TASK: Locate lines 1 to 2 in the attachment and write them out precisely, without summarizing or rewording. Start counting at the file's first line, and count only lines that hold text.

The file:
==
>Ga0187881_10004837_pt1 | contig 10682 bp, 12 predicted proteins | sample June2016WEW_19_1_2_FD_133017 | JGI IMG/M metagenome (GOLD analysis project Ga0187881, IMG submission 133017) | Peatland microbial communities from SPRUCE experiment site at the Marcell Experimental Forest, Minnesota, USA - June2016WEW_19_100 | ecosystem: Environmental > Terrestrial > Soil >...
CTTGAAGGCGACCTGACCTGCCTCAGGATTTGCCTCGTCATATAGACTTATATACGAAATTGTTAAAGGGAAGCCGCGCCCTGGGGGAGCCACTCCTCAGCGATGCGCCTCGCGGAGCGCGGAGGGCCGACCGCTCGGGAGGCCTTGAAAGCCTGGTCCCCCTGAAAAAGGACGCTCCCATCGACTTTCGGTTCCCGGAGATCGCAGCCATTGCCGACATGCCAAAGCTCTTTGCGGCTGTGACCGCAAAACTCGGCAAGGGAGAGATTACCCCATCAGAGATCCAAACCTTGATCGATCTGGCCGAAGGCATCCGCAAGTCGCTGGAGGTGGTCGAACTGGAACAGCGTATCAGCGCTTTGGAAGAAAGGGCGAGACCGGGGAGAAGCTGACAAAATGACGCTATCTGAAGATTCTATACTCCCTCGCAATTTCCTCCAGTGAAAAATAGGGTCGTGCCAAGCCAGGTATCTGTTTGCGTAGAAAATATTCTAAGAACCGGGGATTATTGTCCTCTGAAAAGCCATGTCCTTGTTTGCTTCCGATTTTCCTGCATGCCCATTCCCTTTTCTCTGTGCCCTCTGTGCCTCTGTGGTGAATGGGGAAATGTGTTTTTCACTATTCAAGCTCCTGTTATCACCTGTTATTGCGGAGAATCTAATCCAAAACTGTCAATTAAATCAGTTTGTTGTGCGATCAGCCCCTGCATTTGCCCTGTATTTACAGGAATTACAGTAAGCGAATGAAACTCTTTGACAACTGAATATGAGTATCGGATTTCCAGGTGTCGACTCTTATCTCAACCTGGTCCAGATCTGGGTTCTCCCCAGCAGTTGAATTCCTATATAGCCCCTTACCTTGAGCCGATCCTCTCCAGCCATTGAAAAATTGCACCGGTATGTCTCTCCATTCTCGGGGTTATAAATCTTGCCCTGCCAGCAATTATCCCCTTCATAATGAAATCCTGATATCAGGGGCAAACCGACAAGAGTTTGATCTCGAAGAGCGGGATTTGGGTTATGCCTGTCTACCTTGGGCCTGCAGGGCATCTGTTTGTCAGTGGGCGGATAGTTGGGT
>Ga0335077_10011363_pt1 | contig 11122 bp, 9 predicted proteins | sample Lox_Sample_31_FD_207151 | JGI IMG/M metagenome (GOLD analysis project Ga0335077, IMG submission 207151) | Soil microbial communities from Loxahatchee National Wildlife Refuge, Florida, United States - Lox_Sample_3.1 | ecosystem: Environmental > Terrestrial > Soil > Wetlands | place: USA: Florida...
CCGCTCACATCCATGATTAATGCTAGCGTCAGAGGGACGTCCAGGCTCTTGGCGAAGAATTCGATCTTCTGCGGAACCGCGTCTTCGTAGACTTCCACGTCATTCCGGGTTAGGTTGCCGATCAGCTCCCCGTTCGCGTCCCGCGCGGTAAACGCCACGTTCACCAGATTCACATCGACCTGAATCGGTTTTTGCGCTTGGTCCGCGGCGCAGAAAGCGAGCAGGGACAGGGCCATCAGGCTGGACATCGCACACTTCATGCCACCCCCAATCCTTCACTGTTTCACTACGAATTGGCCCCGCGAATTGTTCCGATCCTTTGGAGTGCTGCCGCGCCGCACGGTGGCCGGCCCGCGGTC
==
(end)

>Ga0187881_10004837_pt1 | contig 10682 bp, 12 predicted proteins | sample June2016WEW_19_1_2_FD_133017 | JGI IMG/M metagenome (GOLD analysis project Ga0187881, IMG submission 133017) | Peatland microbial communities from SPRUCE experiment site at the Marcell Experimental Forest, Minnesota, USA - June2016WEW_19_100 | ecosystem: Environmental > Terrestrial > Soil >...
CTTGAAGGCGACCTGACCTGCCTCAGGATTTGCCTCGTCATATAGACTTATATACGAAATTGTTAAAGGGAAGCCGCGCCCTGGGGGAGCCACTCCTCAGCGATGCGCCTCGCGGAGCGCGGAGGGCCGACCGCTCGGGAGGCCTTGAAAGCCTGGTCCCCCTGAAAAAGGACGCTCCCATCGACTTTCGGTTCCCGGAGATCGCAGCCATTGCCGACATGCCAAAGCTCTTTGCGGCTGTGACCGCAAAACTCGGCAAGGGAGAGATTACCCCATCAGAGATCCAAACCTTGATCGATCTGGCCGAAGGCATCCGCAAGTCGCTGGAGGTGGTCGAACTGGAACAGCGTATCAGCGCTTTGGAAGAAAGGGCGAGACCGGGGAGAAGCTGACAAAATGACGCTATCTGAAGATTCTATACTCCCTCGCAATTTCCTCCAGTGAAAAATAGGGTCGTGCCAAGCCAGGTATCTGTTTGCGTAGAAAATATTCTAAGAACCGGGGATTATTGTCCTCTGAAAAGCCATGTCCTTGTTTGCTTCCGATTTTCCTGCATGCCCATTCCCTTTTCTCTGTGCCCTCTGTGCCTCTGTGGTGAATGGGGAAATGTGTTTTTCACTATTCAAGCTCCTGTTATCACCTGTTATTGCGGAGAATCTAATCCAAAACTGTCAATTAAATCAGTTTGTTGTGCGATCAGCCCCTGCATTTGCCCTGTATTTACAGGAATTACAGTAAGCGAATGAAACTCTTTGACAACTGAATATGAGTATCGGATTTCCAGGTGTCGACTCTTATCTCAACCTGGTCCAGATCTGGGTTCTCCCCAGCAGTTGAATTCCTATATAGCCCCTTACCTTGAGCCGATCCTCTCCAGCCATTGAAAAATTGCACCGGTATGTCTCTCCATTCTCGGGGTTATAAATCTTGCCCTGCCAGCAATTATCCCCTTCATAATGAAATCCTGATATCAGGGGCAAACCGACAAGAGTTTGATCTCGAAGAGCGGGATTTGGGTTATGCCTGTCTACCTTGGGCCTGCAGGGCATCTGTTTGTCAGTGGGCGGATAGTTGGGT